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Faces of Open Government: Silvana Fumega

Rostros de Gobierno Abierto: Silvana Fumega

Silvana Fumega|

Silvana Fumega is the Research and Policy Director of the Latin American Initiative for Open Data (ILDA).


We’re kicking off the 16 Days of Activism Against Gender-Based Violence, an important moment for women and gender advocates working to promote safer communities around the world. How can OGP be used as a platform to advance these efforts?

Gender-violence is rooted in underlying inequality conditions and is therefore beyond the reach of OGP processes. However, as stated in the previous question, OGP could contribute to making a difference at various levels, including key elements in its co-creation processes to include the voices of people who are currently not being heard and that of the groups working with them to address this issue. More broadly, these processes can be focused on changing the way that violence-related data are collected and published to promote their understanding and identify better solutions. 


Gender-based violence is a major problem in Latin America and other regions around the world. Several OGP members, like Uruguay and Afghanistan, are using their action plans to start tackling these issues through access to justice and open data. What are some commitments you’re excited to see progress? What commitments would you like to see members make?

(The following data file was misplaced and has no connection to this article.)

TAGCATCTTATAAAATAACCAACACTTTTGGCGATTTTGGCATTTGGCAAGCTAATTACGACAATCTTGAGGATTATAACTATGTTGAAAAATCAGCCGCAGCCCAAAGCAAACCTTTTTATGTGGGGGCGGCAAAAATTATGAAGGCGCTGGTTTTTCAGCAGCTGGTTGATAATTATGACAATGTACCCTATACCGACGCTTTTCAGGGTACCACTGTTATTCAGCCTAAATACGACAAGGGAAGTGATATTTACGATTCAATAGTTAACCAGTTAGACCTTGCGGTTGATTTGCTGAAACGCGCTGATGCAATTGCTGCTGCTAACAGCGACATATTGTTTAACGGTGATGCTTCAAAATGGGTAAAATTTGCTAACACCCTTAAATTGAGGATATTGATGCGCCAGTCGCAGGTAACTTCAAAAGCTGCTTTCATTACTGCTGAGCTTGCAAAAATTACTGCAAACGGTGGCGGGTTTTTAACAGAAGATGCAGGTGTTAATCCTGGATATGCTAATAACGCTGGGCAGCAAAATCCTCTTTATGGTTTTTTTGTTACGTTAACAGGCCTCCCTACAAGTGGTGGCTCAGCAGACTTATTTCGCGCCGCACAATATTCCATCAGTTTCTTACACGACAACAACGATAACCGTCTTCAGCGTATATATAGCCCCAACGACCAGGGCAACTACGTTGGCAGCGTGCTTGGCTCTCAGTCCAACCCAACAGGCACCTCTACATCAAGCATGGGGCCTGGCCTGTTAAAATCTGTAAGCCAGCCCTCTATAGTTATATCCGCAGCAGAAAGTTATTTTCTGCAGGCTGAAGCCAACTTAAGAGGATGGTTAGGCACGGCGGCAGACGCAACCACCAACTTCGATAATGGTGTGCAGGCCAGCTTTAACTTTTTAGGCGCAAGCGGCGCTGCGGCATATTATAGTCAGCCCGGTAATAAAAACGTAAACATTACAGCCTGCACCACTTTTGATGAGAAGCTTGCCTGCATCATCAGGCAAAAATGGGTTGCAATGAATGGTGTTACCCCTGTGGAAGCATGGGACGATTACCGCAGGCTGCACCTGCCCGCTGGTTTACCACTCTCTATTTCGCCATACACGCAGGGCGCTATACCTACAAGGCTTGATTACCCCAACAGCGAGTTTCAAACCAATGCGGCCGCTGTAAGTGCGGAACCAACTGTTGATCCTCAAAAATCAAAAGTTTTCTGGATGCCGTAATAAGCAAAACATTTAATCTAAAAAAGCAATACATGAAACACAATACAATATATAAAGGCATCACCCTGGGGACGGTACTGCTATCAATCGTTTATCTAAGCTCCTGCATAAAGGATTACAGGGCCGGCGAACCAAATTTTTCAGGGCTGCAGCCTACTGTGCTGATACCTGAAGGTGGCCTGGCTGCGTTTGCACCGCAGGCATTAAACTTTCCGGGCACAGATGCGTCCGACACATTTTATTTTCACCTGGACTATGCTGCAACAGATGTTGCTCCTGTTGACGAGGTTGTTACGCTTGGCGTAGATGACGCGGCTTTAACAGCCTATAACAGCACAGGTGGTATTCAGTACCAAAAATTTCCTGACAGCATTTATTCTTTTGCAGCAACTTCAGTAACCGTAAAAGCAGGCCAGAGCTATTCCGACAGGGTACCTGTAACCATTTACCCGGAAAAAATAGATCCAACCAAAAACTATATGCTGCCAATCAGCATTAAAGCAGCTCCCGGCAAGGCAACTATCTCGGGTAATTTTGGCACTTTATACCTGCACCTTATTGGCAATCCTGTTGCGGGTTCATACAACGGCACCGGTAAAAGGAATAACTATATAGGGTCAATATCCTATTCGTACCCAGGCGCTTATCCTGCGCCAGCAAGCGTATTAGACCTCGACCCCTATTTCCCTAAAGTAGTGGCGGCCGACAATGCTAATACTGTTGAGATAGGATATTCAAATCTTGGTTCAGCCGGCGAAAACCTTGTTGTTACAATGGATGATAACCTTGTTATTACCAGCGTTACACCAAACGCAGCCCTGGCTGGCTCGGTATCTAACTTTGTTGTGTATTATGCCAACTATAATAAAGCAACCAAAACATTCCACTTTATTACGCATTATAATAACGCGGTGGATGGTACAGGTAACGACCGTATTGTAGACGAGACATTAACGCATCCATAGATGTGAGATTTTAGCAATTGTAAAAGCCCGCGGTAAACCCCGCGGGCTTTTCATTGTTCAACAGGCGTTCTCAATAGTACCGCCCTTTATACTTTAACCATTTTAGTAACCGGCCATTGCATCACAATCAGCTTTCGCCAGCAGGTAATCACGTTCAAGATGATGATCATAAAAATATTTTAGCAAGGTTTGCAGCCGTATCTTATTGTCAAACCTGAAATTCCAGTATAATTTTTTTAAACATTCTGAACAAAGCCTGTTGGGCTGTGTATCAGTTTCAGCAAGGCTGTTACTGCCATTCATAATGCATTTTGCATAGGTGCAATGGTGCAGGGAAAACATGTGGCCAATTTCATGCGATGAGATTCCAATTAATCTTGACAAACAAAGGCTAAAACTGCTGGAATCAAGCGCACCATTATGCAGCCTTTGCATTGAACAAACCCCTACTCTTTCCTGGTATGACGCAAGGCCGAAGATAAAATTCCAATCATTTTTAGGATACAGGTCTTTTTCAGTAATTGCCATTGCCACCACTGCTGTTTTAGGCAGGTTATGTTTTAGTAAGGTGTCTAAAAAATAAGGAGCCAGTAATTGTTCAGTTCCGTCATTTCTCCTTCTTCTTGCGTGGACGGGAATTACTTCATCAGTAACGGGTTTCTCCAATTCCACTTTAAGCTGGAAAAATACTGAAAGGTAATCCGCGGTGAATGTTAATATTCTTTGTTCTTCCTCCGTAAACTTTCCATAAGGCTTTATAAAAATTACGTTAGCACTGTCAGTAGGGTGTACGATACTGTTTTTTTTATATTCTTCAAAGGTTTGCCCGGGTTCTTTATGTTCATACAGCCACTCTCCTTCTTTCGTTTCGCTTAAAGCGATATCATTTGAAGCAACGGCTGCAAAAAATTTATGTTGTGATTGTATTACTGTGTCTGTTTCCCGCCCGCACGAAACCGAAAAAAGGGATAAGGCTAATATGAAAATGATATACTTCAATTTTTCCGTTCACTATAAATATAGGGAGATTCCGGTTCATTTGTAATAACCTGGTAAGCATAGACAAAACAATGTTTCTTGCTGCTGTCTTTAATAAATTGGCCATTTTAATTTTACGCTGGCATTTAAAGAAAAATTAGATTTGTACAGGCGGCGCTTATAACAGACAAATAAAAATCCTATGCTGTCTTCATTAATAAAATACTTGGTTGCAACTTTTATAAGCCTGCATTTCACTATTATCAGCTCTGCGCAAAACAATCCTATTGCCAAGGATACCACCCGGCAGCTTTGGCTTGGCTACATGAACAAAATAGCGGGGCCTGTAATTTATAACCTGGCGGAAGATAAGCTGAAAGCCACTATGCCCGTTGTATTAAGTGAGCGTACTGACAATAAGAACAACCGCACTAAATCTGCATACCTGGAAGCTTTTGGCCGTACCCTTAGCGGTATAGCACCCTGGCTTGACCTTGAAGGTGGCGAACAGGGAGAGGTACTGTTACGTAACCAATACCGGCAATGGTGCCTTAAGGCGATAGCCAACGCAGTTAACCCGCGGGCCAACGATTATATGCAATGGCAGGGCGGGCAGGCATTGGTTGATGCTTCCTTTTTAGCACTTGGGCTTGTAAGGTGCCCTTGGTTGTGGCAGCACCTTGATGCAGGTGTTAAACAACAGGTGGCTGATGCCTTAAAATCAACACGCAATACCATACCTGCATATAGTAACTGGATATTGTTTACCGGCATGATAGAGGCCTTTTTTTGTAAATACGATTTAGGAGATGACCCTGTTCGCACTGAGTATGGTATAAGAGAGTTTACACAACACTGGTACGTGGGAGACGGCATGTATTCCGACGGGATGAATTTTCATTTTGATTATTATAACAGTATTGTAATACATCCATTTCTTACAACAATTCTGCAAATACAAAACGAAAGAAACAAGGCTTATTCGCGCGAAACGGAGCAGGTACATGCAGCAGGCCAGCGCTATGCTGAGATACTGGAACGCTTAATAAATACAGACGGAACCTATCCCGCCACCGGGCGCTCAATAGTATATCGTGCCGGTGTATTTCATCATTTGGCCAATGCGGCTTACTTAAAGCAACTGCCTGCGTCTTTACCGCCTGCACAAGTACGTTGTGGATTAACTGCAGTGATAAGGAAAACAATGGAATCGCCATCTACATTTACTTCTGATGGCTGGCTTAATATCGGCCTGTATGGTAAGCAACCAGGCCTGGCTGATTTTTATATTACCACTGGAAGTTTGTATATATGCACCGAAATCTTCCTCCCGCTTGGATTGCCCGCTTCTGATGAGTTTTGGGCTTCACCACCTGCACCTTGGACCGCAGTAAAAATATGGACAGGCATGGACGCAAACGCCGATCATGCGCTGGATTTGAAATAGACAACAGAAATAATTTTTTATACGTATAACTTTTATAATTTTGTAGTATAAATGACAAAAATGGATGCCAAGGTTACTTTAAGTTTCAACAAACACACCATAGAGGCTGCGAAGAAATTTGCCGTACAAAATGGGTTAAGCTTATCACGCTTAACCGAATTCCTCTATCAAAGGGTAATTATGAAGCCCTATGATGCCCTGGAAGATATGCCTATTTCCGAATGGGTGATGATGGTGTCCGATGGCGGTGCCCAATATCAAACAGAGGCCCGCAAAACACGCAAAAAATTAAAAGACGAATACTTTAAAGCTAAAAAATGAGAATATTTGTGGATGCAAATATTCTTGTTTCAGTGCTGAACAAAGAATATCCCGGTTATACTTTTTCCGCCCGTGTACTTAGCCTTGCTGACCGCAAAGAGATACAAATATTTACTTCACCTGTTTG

The Feminist Open Government Agenda is in its early stages, therefore a small number of commitments have been created, as compared to other thematic areas. But there are some noteworthy commitments, like the case of Uruguay. 

Uruguay hosted one of the most important workshops with regards to “Regional standardization of femicides” (first, with support from IDRC and Fundación Avina and currently from the IDB). On June 27, 2018, at the invitation of Agesic, we co-hosted a workshop on femicide data, together with the Open Government Working Group. This workshop was part of the co-creation of Uruguay’s fourth action plan 

An outcome of the workshop was the inclusion of the topic in the fourth action plan in commitment 2.1 “Observatory on gender-based women”, which includes a very exciting component: among other actions, the commitment aims to unify criteria and categorize, measure and publish data on femicides. (To learn more, see this interview with Virginia Pardo from Agesic and Nathyeliy Acuña held during the 2019 OGP Global Summit – in Spanish and this post in English).